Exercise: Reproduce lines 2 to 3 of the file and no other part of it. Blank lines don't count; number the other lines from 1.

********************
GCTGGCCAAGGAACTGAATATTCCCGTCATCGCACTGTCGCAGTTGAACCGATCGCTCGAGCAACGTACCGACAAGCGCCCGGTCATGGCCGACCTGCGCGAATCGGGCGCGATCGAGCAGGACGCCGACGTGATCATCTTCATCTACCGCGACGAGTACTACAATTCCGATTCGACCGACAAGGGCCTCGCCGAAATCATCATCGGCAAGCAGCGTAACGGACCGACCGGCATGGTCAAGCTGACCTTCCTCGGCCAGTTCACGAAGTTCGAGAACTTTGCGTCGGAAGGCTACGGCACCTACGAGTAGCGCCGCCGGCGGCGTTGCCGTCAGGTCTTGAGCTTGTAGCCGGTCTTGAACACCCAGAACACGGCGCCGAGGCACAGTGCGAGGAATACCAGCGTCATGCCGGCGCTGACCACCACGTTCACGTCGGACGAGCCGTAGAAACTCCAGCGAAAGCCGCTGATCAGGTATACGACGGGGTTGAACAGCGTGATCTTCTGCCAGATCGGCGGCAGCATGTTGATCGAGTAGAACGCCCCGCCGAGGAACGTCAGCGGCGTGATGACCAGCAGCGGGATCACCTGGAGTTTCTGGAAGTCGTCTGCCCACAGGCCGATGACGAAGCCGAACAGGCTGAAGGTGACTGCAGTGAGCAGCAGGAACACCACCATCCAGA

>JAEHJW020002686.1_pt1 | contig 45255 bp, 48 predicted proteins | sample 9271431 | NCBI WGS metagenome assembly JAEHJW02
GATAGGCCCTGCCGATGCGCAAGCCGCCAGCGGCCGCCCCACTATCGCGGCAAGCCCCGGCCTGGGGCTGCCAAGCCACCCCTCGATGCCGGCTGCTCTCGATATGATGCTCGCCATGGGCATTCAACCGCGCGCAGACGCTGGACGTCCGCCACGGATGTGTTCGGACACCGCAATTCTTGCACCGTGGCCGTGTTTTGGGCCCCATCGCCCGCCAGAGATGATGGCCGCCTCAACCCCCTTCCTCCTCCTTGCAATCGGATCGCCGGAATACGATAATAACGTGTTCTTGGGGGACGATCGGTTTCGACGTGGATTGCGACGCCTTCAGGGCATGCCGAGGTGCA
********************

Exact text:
>JAEHJW020002686.1_pt1 | contig 45255 bp, 48 predicted proteins | sample 9271431 | NCBI WGS metagenome assembly JAEHJW02
GATAGGCCCTGCCGATGCGCAAGCCGCCAGCGGCCGCCCCACTATCGCGGCAAGCCCCGGCCTGGGGCTGCCAAGCCACCCCTCGATGCCGGCTGCTCTCGATATGATGCTCGCCATGGGCATTCAACCGCGCGCAGACGCTGGACGTCCGCCACGGATGTGTTCGGACACCGCAATTCTTGCACCGTGGCCGTGTTTTGGGCCCCATCGCCCGCCAGAGATGATGGCCGCCTCAACCCCCTTCCTCCTCCTTGCAATCGGATCGCCGGAATACGATAATAACGTGTTCTTGGGGGACGATCGGTTTCGACGTGGATTGCGACGCCTTCAGGGCATGCCGAGGTGCA